Please make a sustaining donation today.







Opinions expressed by contributing writers are expressly their own and may or may not represent the opinions of NewMediaJournal.us, its editorial staff, board or organization.  Reprint inquiries should be directed to the author of the article. Contact the editor for a link request to NewMediaJournal.us.  NewMediaJournal.us is not affiliated with any mainstream media organizations.  NewMediaJournal.us is not supported by any political organization.  Responsibility for the accuracy of cited content is expressly that of the contributing author. All original content offered by NewMediaJournal.us is copyrighted. NewMediaJournal.us supports BasicsProject.org and its goal: the liberation of the American voter from partisan politics and special interests in government through the primary-source, fact-based education of the American people.

FAIR USE NOTICE: This site contains copyrighted material the use of which has not always been specifically authorized by the copyright owner. We are making such material available in our efforts to advance a more in-depth understanding of critical issues facing the world. We believe this constitutes a 'fair use' of any such copyrighted material as provided for in section 107 of the US Copyright Law. In accordance with Title 17 USC Section 107, the material on this site is distributed without profit to those who have expressed a prior interest in receiving the included information for research and educational purposes. For more information go to:http://www.law.cornell.edu/uscode/17/107.shtml. If you wish to use copyrighted material from this site for purposes of your own that go beyond 'fair use', you must obtain permission from the copyright owner.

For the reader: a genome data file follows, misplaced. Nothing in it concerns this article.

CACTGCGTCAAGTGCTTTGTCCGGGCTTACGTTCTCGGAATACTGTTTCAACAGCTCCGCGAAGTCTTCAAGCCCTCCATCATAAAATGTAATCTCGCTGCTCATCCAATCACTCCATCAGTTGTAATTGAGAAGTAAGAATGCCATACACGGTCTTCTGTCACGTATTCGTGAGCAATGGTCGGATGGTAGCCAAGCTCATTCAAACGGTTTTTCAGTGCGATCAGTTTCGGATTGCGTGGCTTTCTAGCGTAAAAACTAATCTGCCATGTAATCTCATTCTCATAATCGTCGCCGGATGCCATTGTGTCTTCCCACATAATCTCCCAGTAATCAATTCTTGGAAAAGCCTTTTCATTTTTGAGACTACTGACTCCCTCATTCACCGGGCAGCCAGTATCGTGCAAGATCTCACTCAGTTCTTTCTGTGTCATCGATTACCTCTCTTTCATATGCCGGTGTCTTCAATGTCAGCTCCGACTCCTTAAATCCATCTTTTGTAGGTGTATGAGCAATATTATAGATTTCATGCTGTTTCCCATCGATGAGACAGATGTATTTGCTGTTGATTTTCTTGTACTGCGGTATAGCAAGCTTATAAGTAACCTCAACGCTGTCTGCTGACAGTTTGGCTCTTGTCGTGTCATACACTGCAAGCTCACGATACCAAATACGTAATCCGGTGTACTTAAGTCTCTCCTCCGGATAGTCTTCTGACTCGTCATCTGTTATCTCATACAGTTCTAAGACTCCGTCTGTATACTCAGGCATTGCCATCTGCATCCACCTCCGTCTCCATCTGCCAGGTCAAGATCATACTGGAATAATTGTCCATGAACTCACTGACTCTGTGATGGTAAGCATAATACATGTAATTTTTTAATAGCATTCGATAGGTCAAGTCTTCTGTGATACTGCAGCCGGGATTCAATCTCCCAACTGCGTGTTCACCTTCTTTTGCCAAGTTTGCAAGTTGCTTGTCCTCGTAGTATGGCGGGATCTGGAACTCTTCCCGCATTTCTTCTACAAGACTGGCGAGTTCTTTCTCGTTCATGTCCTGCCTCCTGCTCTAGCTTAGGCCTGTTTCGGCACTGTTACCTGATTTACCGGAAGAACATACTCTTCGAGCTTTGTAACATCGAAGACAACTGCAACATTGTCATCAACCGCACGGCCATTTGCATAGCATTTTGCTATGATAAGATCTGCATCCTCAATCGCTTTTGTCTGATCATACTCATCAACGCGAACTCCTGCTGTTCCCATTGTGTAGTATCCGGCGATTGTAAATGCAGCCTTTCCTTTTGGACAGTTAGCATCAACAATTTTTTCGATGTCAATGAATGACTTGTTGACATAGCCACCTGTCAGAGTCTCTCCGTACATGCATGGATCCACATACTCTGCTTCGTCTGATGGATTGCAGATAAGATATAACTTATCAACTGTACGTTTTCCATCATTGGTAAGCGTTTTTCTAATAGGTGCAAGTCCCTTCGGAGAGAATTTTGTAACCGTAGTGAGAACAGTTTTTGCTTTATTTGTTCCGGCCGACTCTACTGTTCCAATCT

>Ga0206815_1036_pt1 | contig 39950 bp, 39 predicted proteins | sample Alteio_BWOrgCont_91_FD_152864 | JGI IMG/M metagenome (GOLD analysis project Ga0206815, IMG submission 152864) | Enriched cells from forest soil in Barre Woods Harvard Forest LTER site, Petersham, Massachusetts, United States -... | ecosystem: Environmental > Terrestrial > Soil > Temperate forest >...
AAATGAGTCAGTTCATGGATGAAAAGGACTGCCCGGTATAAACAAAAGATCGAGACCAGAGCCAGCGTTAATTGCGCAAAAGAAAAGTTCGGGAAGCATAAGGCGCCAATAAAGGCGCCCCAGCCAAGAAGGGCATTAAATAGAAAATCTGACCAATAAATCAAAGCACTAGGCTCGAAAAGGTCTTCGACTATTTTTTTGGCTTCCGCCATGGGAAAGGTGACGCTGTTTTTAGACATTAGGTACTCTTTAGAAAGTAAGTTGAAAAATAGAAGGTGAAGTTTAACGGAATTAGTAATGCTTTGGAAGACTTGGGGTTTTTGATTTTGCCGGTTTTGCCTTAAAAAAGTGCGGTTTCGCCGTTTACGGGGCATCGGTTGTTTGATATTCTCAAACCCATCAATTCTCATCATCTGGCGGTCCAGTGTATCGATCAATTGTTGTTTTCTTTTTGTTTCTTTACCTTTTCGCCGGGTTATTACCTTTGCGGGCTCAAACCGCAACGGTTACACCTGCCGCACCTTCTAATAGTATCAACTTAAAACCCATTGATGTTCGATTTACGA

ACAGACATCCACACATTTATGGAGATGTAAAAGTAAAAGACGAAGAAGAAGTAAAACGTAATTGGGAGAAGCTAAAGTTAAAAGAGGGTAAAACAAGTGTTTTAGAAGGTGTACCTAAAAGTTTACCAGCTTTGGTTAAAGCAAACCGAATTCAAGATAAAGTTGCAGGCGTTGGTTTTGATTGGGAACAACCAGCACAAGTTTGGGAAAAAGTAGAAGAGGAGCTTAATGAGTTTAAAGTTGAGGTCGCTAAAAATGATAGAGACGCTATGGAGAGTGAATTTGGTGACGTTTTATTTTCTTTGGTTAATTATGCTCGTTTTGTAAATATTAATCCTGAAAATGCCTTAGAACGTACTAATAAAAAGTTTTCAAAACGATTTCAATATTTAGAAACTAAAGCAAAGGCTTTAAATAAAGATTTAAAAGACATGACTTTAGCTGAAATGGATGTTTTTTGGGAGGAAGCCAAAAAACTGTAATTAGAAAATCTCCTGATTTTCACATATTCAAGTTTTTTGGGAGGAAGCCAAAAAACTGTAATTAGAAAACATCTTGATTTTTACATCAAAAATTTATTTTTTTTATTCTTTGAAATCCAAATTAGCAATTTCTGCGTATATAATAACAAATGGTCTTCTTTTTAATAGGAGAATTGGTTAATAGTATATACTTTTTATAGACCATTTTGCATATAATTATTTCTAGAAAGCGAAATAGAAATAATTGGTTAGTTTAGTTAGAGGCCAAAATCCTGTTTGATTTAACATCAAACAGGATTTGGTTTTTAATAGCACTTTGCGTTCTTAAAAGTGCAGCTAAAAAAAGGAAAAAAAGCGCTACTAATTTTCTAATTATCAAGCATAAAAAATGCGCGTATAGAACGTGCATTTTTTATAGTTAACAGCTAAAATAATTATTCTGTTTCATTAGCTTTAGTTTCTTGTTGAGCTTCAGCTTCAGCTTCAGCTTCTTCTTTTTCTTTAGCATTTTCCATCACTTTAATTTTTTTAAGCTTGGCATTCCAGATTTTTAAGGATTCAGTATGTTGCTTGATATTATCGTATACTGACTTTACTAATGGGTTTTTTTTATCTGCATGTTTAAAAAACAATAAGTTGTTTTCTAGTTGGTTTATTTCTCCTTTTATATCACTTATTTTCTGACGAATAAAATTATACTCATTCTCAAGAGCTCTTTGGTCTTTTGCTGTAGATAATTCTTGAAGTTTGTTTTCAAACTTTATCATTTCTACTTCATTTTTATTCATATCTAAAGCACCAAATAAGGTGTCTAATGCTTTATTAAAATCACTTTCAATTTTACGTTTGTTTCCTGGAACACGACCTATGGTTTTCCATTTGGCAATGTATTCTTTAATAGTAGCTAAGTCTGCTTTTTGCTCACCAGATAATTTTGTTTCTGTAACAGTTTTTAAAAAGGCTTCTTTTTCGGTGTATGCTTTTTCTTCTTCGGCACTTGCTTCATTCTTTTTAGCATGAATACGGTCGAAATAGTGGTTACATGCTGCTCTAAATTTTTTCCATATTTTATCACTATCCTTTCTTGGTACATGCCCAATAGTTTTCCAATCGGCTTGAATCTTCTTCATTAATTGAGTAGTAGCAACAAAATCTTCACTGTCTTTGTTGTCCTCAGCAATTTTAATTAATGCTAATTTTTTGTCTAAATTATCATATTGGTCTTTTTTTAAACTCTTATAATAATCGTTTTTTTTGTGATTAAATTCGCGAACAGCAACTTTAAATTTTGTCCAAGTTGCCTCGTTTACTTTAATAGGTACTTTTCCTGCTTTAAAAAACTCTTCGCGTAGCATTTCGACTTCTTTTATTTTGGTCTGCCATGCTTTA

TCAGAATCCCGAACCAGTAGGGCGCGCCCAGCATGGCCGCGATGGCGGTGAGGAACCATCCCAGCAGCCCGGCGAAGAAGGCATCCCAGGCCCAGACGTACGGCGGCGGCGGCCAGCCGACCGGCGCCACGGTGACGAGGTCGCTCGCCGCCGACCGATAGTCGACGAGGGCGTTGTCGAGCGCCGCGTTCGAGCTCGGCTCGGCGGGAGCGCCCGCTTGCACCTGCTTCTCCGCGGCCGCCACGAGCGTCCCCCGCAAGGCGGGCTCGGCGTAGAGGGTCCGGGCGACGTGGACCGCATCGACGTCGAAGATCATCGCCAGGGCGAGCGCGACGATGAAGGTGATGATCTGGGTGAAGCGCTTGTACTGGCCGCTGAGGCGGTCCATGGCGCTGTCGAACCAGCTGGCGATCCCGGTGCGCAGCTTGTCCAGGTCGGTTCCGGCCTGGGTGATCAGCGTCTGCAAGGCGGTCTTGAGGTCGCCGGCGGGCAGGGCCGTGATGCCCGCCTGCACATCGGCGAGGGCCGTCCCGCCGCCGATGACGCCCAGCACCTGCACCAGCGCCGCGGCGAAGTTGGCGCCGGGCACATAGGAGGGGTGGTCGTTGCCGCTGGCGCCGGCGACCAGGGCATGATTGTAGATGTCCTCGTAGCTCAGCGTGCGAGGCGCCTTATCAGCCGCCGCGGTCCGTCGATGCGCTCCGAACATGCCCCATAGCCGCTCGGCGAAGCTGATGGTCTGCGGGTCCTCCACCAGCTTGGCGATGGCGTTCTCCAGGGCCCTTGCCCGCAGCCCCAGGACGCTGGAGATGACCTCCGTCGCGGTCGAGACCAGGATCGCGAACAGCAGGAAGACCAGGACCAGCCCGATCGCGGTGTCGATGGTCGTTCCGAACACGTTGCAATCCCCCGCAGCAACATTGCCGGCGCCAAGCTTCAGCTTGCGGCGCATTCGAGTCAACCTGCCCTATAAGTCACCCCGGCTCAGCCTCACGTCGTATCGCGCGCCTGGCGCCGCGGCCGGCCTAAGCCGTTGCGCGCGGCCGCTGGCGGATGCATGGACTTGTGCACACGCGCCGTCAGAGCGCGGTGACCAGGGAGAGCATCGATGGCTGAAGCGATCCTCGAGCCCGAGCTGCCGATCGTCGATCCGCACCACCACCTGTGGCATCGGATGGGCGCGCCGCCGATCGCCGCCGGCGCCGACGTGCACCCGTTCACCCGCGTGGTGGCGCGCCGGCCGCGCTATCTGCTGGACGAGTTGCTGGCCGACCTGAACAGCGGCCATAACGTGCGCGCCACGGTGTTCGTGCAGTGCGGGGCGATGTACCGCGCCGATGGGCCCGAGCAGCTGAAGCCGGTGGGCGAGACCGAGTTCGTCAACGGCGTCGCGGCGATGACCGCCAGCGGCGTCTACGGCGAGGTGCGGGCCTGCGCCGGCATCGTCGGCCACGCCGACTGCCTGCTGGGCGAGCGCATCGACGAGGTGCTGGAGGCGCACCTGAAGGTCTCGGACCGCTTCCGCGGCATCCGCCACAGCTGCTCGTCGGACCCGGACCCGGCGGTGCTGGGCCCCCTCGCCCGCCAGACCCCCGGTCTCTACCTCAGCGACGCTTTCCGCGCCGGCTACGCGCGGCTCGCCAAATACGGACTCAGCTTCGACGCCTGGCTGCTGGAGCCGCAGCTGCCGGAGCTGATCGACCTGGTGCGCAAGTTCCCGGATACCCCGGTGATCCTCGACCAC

The Media Journal.us © 1998-2014    Content Copyright © Individual authors
Powered by ExpressionEngine 1.70 and M3Server